More signs of “success” as defined by the Federal Reserve…. after expansionary monetary policies drove gold out of a months long range in September, crude oil joined the party Thursday breaking out of a roughly 5 month range between $65 and $75. (save for 1 pitstop in July when the markets actually fell for more than 3 sessions)
The party continued on Friday as the central bankers money continues to go into places of speculation because it is not needed in the real economy by a Western consumer, especially of the American kind, who is trying to somehow service all the debt they have already rung up through a multi decade binge.
We’ll see how far HAL9000 and his merry band can take oil… looks just like gold did about a month ago. For those of us who were either not born, or too young to remember the late 70s or early 80s, looks like we are going to have a history lesson. Excluding the 12% mortgages of course!
This is actually the point I’ve been excitedly waiting for… gold and equities inflating just affect a a minority of society; the better off part at that. Once the Fed’s policies start melting into things that actually affect the other 70% of Americans on a day to day basis? Good Times. Since Joe6Pack already stopped paying attention to what our leadership is doing, perhaps the only time the masses will ask questions is when they see gas surging back over $3 (do we hear $4? we can only hope) as the country is gripped with real mid teen % unemployment, and 20% unemployed + underemployment.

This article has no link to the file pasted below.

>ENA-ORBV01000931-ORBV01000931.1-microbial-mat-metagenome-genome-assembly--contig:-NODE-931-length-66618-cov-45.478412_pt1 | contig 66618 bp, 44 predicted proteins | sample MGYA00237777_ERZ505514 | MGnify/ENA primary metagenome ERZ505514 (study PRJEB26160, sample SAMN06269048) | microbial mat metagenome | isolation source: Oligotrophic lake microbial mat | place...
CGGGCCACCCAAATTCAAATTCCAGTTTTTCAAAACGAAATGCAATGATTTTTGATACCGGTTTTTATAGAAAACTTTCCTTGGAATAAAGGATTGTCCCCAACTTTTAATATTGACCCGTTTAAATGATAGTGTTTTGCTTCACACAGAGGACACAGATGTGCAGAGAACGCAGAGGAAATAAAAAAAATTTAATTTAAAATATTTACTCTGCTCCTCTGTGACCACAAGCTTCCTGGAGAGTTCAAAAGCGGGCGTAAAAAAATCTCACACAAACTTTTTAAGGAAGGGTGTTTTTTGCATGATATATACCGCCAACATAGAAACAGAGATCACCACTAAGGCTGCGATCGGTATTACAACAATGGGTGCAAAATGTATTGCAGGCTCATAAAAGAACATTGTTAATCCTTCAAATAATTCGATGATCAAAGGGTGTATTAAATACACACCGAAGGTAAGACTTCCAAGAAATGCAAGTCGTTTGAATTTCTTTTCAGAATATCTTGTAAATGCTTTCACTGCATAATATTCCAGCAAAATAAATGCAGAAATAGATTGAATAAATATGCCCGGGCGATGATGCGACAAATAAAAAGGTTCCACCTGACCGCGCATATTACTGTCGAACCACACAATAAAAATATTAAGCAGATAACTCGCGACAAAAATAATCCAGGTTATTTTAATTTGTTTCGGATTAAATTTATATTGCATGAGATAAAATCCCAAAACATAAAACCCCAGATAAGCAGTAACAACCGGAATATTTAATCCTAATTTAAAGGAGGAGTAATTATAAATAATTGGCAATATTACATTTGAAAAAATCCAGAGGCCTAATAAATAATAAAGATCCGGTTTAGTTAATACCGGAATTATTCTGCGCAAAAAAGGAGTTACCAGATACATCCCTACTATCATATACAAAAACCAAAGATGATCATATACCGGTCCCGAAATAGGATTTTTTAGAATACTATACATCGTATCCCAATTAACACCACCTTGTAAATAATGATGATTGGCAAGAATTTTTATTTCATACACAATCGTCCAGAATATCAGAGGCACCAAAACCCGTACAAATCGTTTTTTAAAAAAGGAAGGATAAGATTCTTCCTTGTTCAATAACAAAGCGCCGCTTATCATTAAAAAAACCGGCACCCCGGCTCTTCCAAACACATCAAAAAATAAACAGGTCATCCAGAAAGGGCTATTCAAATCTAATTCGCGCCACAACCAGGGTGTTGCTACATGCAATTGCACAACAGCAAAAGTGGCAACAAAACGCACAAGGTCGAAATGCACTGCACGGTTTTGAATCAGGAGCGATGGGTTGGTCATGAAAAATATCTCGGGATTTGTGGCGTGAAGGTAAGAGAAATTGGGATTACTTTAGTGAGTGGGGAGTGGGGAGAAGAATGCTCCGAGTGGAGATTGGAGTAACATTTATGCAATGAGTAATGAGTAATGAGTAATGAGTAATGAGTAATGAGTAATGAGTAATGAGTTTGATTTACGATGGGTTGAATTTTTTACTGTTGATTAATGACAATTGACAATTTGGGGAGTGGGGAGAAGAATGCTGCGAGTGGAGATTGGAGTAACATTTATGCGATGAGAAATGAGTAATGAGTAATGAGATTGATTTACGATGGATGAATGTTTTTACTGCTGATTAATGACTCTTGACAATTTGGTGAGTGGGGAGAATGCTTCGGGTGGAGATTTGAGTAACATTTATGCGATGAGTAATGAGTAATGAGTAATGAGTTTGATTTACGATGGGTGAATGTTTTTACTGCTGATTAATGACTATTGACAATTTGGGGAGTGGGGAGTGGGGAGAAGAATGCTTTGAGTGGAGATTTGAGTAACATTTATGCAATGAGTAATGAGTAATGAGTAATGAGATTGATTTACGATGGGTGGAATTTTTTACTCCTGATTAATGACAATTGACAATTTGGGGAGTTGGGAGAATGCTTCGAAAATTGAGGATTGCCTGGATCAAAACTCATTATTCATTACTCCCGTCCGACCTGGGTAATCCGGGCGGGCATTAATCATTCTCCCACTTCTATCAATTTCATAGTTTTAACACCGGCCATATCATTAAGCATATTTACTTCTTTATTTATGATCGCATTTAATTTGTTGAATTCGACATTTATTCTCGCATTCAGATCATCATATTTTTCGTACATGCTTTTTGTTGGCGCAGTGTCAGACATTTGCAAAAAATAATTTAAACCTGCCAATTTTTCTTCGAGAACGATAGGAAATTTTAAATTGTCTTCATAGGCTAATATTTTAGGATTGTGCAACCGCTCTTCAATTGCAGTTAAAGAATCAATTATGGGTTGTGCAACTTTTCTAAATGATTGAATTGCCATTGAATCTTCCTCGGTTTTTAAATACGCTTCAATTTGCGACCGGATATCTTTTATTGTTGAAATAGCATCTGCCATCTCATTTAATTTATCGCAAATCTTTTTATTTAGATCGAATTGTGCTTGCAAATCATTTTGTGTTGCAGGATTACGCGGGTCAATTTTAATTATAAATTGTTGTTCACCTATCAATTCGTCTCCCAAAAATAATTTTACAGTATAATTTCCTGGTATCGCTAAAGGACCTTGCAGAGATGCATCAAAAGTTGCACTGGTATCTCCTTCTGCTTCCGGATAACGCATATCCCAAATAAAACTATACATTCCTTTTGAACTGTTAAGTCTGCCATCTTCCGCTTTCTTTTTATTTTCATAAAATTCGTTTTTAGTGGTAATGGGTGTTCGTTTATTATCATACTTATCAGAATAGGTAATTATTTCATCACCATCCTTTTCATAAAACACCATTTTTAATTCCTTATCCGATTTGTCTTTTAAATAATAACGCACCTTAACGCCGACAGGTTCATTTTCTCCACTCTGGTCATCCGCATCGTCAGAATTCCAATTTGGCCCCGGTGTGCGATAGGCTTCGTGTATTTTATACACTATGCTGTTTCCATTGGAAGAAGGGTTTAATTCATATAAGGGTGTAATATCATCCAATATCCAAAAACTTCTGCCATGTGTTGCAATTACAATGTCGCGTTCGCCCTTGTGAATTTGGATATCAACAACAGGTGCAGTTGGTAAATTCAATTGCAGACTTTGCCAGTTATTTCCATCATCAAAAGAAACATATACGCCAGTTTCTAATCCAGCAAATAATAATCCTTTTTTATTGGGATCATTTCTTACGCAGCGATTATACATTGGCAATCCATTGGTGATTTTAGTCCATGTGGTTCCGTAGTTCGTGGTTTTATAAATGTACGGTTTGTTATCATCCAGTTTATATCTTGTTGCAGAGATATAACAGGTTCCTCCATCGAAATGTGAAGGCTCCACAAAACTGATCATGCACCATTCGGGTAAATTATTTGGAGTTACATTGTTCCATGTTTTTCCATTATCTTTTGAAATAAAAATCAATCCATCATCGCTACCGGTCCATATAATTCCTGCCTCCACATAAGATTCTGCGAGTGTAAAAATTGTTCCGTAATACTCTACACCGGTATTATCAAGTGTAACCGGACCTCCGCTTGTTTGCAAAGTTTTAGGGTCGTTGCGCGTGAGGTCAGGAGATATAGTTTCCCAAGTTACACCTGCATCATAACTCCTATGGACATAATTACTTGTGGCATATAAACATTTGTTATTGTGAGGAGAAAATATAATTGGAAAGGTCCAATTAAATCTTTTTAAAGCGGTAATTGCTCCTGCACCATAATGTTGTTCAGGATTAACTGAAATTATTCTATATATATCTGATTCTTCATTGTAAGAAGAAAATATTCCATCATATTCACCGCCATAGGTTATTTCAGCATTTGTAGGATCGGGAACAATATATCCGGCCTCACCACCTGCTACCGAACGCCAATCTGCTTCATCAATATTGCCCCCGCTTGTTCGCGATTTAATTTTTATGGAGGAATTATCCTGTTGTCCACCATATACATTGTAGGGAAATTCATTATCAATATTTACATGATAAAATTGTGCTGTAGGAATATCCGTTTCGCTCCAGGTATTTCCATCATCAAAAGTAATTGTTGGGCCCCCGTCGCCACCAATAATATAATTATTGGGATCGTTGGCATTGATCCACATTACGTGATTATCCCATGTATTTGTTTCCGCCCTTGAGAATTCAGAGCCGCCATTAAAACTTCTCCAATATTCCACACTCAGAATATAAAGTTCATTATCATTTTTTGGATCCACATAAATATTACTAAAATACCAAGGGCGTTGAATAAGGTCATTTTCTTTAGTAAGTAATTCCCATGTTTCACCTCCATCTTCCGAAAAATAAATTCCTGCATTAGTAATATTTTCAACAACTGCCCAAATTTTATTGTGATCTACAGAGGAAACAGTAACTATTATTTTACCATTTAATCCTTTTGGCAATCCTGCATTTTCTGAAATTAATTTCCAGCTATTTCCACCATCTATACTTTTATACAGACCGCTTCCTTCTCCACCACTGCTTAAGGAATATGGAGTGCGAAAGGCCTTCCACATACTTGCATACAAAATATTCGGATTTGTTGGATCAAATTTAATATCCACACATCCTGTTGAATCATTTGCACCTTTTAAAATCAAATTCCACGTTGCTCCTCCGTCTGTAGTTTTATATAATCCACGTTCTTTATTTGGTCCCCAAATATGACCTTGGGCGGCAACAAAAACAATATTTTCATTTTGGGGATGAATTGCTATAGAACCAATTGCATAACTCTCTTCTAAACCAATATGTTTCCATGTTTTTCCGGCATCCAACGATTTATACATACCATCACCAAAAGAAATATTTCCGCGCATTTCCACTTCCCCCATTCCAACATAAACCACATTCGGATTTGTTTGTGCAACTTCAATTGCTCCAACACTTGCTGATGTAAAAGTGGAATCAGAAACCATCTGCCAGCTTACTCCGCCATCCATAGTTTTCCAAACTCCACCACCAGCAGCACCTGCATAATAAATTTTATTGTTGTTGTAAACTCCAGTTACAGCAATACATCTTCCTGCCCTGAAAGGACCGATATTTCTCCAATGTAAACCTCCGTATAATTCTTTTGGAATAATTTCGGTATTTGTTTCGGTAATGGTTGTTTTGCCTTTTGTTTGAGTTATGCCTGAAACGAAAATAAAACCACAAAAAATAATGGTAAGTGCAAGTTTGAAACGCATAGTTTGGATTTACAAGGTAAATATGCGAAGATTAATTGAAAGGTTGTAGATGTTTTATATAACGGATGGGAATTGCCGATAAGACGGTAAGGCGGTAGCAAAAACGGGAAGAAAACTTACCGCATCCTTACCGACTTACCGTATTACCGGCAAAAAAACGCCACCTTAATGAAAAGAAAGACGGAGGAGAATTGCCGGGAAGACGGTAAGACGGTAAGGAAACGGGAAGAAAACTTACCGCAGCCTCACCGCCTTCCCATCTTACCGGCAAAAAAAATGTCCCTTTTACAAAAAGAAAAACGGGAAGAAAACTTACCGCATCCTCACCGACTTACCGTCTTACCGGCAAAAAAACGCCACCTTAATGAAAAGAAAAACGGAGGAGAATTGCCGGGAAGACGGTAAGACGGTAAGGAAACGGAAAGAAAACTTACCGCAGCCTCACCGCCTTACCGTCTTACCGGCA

Gold prices. Check.
Equity prices. Check.
Oil prices. Check.
Now if we can only inflate food prices, I think the “Mission Accomplished” banner can be unfurled. Oops, I forgot about home prices… still working on that; probably going to need to get those mortgage rates on 30 years down below 4% to fix that issue Ben.
Remember, inflation – the most regressive tax in the world – is “a great thing”, just ask those smart economists who apparently don’t live on median income (or below). [May 20, 2009: Economists – US Needs More Inflation]
They argue that a looser rein on inflation would make it easier for debt-strapped consumers and governments to meet their obligations.
It might also help the economy by encouraging Americans to spend now rather than later when prices go up.
If you listen closely you can almost hear the politicians scurrying to get the oil executive CEOs up for a hearing on Capital Hill (are you guys free January 2010?), with fingers wagging at “what are you doing to the American people!” They really should look for those answers in the mirror, as well as that building with “Federal Reserve” stamped on its forehead.